The part played by British people who helped to bring relief to the Yugoslav town of Skopje after the earthquake disaster of 1963 was recognised at a ceremony in London, yesterday (Monday).
GV PAN EXT. Yugoslav Embassy
CU Plaque "Yugoslav Embassy"
GV Tilt down INT. Ditto
SCU Yugoslav Ambassador making speech
SV Countess of Limerick receiving plaque
SV Peter Beggin (BBC Cameraman) receives plaque
SV Captain Charles Brodley receives plaque
SV&CU Yugoslav Ambassador presents another plaque to David Dimbleby
SV Guests applaud
SV&CU Mrs. Dimbleby and son David holding plaque
SV Captain Brodley holding plaque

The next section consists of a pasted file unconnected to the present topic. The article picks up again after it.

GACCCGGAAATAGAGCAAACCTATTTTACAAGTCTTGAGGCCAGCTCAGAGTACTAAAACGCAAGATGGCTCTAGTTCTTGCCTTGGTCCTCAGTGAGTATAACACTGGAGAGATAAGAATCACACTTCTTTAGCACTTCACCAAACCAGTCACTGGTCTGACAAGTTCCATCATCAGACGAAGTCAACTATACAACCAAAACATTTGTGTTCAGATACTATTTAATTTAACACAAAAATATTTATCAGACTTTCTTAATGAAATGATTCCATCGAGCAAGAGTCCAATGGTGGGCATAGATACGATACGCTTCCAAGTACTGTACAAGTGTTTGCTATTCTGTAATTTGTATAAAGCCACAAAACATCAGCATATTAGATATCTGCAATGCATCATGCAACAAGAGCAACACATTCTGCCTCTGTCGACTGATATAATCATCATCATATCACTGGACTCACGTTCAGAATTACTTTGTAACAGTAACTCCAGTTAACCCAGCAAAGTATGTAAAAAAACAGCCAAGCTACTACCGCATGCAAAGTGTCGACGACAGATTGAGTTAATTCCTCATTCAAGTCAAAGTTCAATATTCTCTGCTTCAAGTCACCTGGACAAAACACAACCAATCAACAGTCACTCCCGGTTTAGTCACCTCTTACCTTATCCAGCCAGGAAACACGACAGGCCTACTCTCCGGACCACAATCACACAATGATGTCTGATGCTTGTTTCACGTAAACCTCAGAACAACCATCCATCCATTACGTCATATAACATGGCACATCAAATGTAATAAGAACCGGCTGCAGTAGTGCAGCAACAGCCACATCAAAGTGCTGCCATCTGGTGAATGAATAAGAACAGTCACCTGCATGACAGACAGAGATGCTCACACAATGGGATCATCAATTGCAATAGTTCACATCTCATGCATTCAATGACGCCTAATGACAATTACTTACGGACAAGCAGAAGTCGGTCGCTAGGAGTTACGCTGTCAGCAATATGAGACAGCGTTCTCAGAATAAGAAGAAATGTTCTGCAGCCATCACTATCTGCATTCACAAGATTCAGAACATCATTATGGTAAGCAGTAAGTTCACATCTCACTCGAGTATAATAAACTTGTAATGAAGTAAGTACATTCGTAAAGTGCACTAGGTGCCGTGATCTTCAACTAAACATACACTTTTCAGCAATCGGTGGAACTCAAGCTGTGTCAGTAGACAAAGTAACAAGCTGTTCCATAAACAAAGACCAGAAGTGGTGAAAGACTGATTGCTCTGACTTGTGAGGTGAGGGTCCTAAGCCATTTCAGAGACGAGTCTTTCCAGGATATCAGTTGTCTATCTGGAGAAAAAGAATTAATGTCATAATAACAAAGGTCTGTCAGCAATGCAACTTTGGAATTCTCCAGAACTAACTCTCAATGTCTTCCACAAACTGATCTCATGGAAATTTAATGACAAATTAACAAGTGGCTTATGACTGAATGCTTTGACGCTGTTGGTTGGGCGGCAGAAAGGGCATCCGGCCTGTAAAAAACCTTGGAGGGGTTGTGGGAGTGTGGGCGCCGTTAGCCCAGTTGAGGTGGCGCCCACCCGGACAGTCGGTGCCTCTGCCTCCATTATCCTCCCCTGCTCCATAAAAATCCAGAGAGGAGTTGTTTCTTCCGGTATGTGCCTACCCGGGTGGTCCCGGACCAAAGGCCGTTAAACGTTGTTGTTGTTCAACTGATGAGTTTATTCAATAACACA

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Background: The part played by British people who helped to bring relief to the Yugoslav town of Skopje after the earthquake disaster of 1963 was recognised at a ceremony in London, yesterday (Monday).
The ceremony took the form of a presentation of plaques by the Yugoslav Ambassador in London, Mr. Savajcic to Britons who played a leading part in the Skopje relief operations.
They included the Countess of Limerick, of the British Red Cross Society Mr. Peter Beggin, a British Broadcasting Corporation newsreel cameramen; and Captain Charles Bodley, of the British Army's Royal Engineers - now serving on detachment to the Malaysian armed forces. British soldiers went to Skopje to erect temporary houses for the stricken and Capt. Bodley was in charge of the operation.
A plaque was also presented to the wife of the late Mr. Richard Dimbleby, who was accompanied by her son David. Mr. Dimbleby, who died at the end of last year, was one of Britain's leading broadcasters.